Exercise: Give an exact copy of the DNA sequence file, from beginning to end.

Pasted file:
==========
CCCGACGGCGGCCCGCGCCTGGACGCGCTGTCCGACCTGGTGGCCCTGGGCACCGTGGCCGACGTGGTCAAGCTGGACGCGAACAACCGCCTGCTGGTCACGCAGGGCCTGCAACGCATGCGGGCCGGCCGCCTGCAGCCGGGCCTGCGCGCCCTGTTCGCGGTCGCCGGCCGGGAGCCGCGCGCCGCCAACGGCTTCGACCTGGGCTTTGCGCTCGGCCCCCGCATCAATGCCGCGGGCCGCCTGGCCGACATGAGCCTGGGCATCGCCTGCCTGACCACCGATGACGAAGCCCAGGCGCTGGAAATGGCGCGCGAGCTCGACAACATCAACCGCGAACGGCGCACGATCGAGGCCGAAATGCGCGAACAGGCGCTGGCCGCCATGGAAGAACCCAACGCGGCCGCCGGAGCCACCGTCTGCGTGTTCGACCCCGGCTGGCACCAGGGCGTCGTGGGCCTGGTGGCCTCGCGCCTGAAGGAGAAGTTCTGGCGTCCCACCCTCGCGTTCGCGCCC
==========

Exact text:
CCCGACGGCGGCCCGCGCCTGGACGCGCTGTCCGACCTGGTGGCCCTGGGCACCGTGGCCGACGTGGTCAAGCTGGACGCGAACAACCGCCTGCTGGTCACGCAGGGCCTGCAACGCATGCGGGCCGGCCGCCTGCAGCCGGGCCTGCGCGCCCTGTTCGCGGTCGCCGGCCGGGAGCCGCGCGCCGCCAACGGCTTCGACCTGGGCTTTGCGCTCGGCCCCCGCATCAATGCCGCGGGCCGCCTGGCCGACATGAGCCTGGGCATCGCCTGCCTGACCACCGATGACGAAGCCCAGGCGCTGGAAATGGCGCGCGAGCTCGACAACATCAACCGCGAACGGCGCACGATCGAGGCCGAAATGCGCGAACAGGCGCTGGCCGCCATGGAAGAACCCAACGCGGCCGCCGGAGCCACCGTCTGCGTGTTCGACCCCGGCTGGCACCAGGGCGTCGTGGGCCTGGTGGCCTCGCGCCTGAAGGAGAAGTTCTGGCGTCCCACCCTCGCGTTCGCGCCC